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The story behind the story of The Gift Of Darkness

The Gift Of Darkness is my first novel; it’s a tale of murder, obsession, friendship and revenge.   

It is unusual to remember exactly when and where you were when you had a specific idea because our mind is constantly churning out all sorts of considerations from the very important to the utterly useless.  And yet that evening when I first thought about The Gift Of Darkness I was far away from home – working as an assistant editor on a film on location in Scotland – and everything around me was fresh and vivid in a way that made each day unforgettable.

I had been thinking about writing a novel – my first piece of any significant length – and given my reading choices it was naturally going to gravitate towards crime fiction.  So it was that in an extremely flowery hotel room in Inverness I thought about a murder so hideous that it would shock a whole city and both a detective and a criminal would be investigating it, forging a relationship that was potentially lethal for both.    

At the time I was reading a lot of Lawrence Block, Walter Mosley and Patricia Cornwell and the grey area between justice and law was a very appealing playground.  I needed a police officer – a detective – who would have a few years on the force but would be new to homicide cases because I wanted to steer clear of cynicism and the world-weary attitude that others had written about so much and so very well in the past.  The main characters all came up fully formed in fact except for one, who started merely as a legal consequence of the situation and turned out to be maybe the most important character in the story. 

Before The Gift Of Darkness I had written some short stories and a couple of screenplays for college shorts but that was the extent of my writing so I thought, well, I’m going to need an outline as detailed as possible otherwise I’ll get quite lost inside this.  In the end I did have an outline and it was useful but only up to a point because I was constantly finding out things that I didn’t know existed until I got to that particular chapter and I had to be careful not to tie myself down to the outline or feel that I could not proceed on a path until I had fully mapped it out.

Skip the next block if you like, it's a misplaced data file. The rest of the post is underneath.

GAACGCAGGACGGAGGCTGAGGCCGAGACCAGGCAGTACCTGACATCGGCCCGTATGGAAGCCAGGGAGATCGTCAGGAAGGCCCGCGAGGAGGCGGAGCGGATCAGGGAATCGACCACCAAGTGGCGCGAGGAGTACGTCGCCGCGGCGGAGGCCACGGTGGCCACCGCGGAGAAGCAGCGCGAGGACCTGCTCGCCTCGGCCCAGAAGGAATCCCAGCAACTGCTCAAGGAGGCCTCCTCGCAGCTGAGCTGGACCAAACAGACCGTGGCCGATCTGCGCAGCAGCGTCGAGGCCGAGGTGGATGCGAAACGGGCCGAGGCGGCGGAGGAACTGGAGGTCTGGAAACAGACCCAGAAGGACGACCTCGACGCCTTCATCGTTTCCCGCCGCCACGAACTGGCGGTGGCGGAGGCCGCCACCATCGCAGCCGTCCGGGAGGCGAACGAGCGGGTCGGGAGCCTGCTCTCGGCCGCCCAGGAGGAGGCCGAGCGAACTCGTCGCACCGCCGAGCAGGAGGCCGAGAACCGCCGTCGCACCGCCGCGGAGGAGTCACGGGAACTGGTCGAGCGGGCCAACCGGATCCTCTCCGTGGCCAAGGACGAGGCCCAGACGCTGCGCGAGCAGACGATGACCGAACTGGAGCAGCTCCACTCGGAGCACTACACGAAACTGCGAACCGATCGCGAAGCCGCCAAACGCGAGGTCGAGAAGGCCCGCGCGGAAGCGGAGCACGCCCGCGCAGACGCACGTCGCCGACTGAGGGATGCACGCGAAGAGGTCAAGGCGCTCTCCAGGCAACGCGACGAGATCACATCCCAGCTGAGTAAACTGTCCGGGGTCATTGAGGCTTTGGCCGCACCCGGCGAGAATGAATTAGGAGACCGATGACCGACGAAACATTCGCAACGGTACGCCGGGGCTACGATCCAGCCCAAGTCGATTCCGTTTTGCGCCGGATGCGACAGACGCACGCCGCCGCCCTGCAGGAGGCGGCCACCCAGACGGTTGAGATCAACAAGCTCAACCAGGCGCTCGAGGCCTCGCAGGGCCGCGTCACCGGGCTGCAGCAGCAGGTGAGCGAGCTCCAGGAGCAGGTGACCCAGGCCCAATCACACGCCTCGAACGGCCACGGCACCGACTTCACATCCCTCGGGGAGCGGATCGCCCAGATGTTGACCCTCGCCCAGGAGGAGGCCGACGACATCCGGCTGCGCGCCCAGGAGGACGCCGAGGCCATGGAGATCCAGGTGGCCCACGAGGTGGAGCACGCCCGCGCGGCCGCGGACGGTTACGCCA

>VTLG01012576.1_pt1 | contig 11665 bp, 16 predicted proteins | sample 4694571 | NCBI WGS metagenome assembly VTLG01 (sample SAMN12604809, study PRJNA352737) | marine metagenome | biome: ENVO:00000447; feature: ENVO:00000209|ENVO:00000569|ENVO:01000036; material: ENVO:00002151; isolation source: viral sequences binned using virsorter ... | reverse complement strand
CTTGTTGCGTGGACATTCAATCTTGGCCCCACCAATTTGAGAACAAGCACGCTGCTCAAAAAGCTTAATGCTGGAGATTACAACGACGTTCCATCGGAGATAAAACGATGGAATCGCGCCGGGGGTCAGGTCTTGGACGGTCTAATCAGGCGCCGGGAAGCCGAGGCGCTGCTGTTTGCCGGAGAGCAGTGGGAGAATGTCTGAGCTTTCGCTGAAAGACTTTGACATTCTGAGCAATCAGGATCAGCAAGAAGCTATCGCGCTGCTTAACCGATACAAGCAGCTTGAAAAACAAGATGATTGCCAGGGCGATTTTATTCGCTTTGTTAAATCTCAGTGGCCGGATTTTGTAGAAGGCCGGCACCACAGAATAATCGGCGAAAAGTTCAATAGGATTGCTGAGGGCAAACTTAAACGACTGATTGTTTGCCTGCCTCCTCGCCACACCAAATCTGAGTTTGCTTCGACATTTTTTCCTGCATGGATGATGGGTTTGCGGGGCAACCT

Being in Scotland for five weeks and driving up and down the highlands on a daily basis had a huge impact because by the time I was back in London I had decided that the story needed that wilderness, that it was the very core of the characters, and the action would be split between London and Scotland.  It took me three chapters to come to terms with the fact that, sadly,  I had no affinity whatsoever for writing about London: here was the place where I had been living for years, the area – Soho – that I knew intimately and yet it just did not work and there was no getting away from that. 

I was quite upset because if not in London where could I set my tale? The answer – yet again – came from Scotland: the reason why it had been love at first sight when I had climbed down the steps of the plane in the tiny Inverness airport was that the landscape closely resembled Washington State and Seattle, which a visited a few years before.  Seattle is a city on the West Coast of the United States, just over a couple of hours from the Canada border.  It’s surrounded by water and close enough to the Rockies that on a clear day you can almost touch them.  It’s a woods and mountain state with fearsome and beautiful national parks – people get lost and never found in those deep dark woods.  Once the spark of the idea was there I couldn’t turn away and everything – strangely – fell into place: there was a lot of research involved but there was no question that my story had found its home – down to the fact that my main character lives in my relatives’ house and the view from her deck is the view of Vashon Island and Puget Sound that I love.

The writing process was a huge learning curve and yet there was one particular factor I did not expect: I absolutely relished writing the darkest, scariest moments in a way that completely surprised me.  Here I was, a big fan of Stephen King for sure, but I would have never thought that those particularly creepy paths would be so attractive to me as I untwisted the story. 

By the time The Gift Of Darkness was finished it was hardly what I had envisaged at the beginning and yet at its molecular level it had pretty much everything I had thought about in the flowery hotel room in Inverness many years before.